Morning Reads

As we continue our effort to keep you up-to-date on how money corrupts American government and politics, as well as other news of the day, we’re pleased to publish this daily digest compiled by’s Michael Winship.

The refugee crisis –> “A divided European leadership will try to seek a credible response to the continent’s worst migration crisis since [the] second world war at an emergency summit on Wednesday,” The Guardian reports. “… Angela Merkel called on her peers to accept joint responsibility.” ALSO, at The Huffington Post, Adam C. Levine of Brown Medical School suggests “A Humanitarian Solution to Europe’s Political Problem.” AND, The New York Times: “The Obama administration will increase the number of worldwide refugees the United States accepts each year to 100,000 by 2017, a significant increase over the current annual cap of 70,000, Secretary of State John Kerry said Sunday.”

Blow to democracy –> Matea Gold and Tom Hamburger at The Washington Post write, “The national political parties are urging wealthy backers to give them ten times more money than was allowed in the last presidential election, taking advantage of looser restrictions to pursue million-dollar donors with zeal. Under the new plans, which have not been disclosed publicly, the top donation tier for the Republican National Committee has soared to $1.34 million per couple this election cycle. Democratic contributors, meanwhile, are being hit up for even more — about $1.6 million per couple… The new push… further elevates the uber-wealthy at a time when independent big-money groups known as super PACs are dominating the 2016 presidential race.”

The Pope –> Pope Francis begins his second full day in Cuba this morning. After celebrating mass yesterday, Philip Pullela and Daniel Trotta at Reuters report, “Latin America’s first pope and [Fidel] Castro, the region’s last surviving leftist icon of the 20th century, discussed religion and world affairs at the home of the 89-year-old retired president for about 40 minutes.”

That Chicago hunger strike –> At Common Dreams, Ujju Aggarwal and Renee Hatcher write, “On Saturday, a group of parents, grandparents, teachers, and community members ended a historic 34-day hunger strike. Their cause? To save what is the last open enrollment public high school in the historic Bronzeville community in Chicago, Walter H. Dyett High School. Several strikers had been hospitalized… The attending nurse for the strikers, Erin Raether for Nurses for Justice, has pronounced that it was ‘a life threatening situation.’

“And it is life—and the struggle for it—that seems to be at the heart of the fight for Dyett. Recently, a study from the Robert Wood Johnson Foundation affirmed what many have known to be true for a very long time: premature death is significantly determined by access to education, which is stratified by race and class.”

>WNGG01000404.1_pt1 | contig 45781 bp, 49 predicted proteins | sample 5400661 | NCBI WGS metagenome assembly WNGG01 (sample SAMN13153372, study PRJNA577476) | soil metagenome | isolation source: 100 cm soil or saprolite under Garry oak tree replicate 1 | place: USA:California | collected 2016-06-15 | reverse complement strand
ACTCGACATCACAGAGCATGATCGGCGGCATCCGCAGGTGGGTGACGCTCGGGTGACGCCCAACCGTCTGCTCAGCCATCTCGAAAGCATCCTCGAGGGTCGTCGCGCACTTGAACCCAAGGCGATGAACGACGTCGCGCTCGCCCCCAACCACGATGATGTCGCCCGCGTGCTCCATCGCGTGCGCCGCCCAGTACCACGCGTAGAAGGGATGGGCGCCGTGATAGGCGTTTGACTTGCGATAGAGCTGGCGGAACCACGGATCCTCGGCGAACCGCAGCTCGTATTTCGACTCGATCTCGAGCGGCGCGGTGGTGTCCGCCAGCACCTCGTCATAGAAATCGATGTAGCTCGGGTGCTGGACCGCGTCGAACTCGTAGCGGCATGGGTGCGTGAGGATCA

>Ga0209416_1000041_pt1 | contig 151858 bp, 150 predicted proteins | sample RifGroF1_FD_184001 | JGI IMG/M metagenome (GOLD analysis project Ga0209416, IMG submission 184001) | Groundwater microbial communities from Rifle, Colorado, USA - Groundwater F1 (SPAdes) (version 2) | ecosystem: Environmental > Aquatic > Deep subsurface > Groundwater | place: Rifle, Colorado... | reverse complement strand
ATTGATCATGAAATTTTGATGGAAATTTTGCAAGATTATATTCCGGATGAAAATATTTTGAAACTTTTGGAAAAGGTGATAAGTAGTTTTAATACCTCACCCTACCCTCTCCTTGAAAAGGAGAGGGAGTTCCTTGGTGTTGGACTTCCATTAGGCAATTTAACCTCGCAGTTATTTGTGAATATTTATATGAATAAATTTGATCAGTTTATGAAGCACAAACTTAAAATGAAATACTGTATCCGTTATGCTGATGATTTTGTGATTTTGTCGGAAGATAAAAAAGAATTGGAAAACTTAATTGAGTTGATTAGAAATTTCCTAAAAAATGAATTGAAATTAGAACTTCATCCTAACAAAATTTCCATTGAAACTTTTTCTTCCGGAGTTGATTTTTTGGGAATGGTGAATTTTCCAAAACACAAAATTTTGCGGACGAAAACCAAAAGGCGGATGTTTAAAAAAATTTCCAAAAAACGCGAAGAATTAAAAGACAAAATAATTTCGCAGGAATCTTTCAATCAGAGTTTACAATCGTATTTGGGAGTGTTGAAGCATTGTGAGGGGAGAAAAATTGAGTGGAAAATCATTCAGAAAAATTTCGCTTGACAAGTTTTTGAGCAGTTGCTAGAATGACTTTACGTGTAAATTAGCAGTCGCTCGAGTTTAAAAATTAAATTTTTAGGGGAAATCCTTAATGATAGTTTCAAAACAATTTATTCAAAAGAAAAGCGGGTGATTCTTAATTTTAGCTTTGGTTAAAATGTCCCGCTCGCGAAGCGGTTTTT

Tell truth and shame the devil –> Josh Marshall at Talking Points Memo goes after the MSM for failing to follow up on Carly Fiorina’s performance at last week’s GOP debate, in which “she not only made a string of false statements, or claims that showed a willful disregard for or ignorance of reality, she almost certainly manufactured a bogus memory entirely out of whole cloth” — i.e., her description of those edited, anti-Planned Parenthood videos.

Other dust from the campaign trail –> Dr. Ben Carson does not believe a Muslim should be president. Which figures, because, according to an article by Lawrence Goldstone in The New Republic, “Ben Carson Thinks Islam Isn’t Consistent With the Constitution. He’s Dead Wrong.”

ALSO, John Nichols in The Nation, “Bernie Sanders Offers GOP Debaters a Tutorial on Democratic Socialism.” And at CounterPoint, “The Sanders Paradox: a Brief for Bernie,” by William Kaufman, on radical left opposition to Sanders and why he thinks it’s a bad idea.

Must read –> Mark Warren in Esquire on “Why the Best War Reporter in a Generation Had to Suddenly Stop,” the story of C.J. Chivers, the correspondent and former Marine whose journalism skills, empathy and knowledge of the military told readers what it’s really like to be under fire, whether soldier or civilian. ALSO, Dave Philipps in The New York Times on the suicides among members of a Marine battalion that served in Afghanistan and the alleged indifference of the VA.

AND Steve Brill’s ongoing series in The Huffington Post, “America’s Most Admired Lawbreaker,” the story of how Johnson & Johnson “created a powerful drug, promoted it illegally to children and the elderly, covered up the side effects and made billions of dollars.”

RIP –> Everett C. Parker, founder and longtime director of the Office of Communications for the United Church of Christ, passionate fighter against racial discrimination in broadcasting and advocate for children’s programming and public media.

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